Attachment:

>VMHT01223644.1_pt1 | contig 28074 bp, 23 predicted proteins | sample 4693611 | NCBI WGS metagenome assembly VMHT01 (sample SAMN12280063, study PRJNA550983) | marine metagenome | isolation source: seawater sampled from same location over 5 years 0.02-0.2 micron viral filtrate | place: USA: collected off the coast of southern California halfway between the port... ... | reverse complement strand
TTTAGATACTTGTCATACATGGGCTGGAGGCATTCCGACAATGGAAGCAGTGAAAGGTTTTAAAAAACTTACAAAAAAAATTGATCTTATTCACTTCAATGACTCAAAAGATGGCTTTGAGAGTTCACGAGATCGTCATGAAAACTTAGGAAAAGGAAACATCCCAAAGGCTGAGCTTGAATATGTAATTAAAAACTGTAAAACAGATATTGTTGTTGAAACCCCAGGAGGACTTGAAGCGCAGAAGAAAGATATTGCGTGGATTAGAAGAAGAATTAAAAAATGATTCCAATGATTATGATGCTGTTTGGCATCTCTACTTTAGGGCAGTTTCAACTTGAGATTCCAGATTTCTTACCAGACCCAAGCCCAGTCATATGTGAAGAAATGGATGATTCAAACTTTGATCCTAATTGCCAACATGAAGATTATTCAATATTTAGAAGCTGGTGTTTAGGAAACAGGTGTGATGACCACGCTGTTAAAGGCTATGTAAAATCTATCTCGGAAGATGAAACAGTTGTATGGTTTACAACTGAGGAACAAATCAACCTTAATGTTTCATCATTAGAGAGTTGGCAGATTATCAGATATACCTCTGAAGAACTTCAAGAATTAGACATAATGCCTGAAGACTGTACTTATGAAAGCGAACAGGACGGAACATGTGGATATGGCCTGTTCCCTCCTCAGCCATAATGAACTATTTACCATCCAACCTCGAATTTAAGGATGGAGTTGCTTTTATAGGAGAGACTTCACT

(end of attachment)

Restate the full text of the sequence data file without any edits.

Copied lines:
>VMHT01223644.1_pt1 | contig 28074 bp, 23 predicted proteins | sample 4693611 | NCBI WGS metagenome assembly VMHT01 (sample SAMN12280063, study PRJNA550983) | marine metagenome | isolation source: seawater sampled from same location over 5 years 0.02-0.2 micron viral filtrate | place: USA: collected off the coast of southern California halfway between the port... ... | reverse complement strand
TTTAGATACTTGTCATACATGGGCTGGAGGCATTCCGACAATGGAAGCAGTGAAAGGTTTTAAAAAACTTACAAAAAAAATTGATCTTATTCACTTCAATGACTCAAAAGATGGCTTTGAGAGTTCACGAGATCGTCATGAAAACTTAGGAAAAGGAAACATCCCAAAGGCTGAGCTTGAATATGTAATTAAAAACTGTAAAACAGATATTGTTGTTGAAACCCCAGGAGGACTTGAAGCGCAGAAGAAAGATATTGCGTGGATTAGAAGAAGAATTAAAAAATGATTCCAATGATTATGATGCTGTTTGGCATCTCTACTTTAGGGCAGTTTCAACTTGAGATTCCAGATTTCTTACCAGACCCAAGCCCAGTCATATGTGAAGAAATGGATGATTCAAACTTTGATCCTAATTGCCAACATGAAGATTATTCAATATTTAGAAGCTGGTGTTTAGGAAACAGGTGTGATGACCACGCTGTTAAAGGCTATGTAAAATCTATCTCGGAAGATGAAACAGTTGTATGGTTTACAACTGAGGAACAAATCAACCTTAATGTTTCATCATTAGAGAGTTGGCAGATTATCAGATATACCTCTGAAGAACTTCAAGAATTAGACATAATGCCTGAAGACTGTACTTATGAAAGCGAACAGGACGGAACATGTGGATATGGCCTGTTCCCTCCTCAGCCATAATGAACTATTTACCATCCAACCTCGAATTTAAGGATGGAGTTGCTTTTATAGGAGAGACTTCACT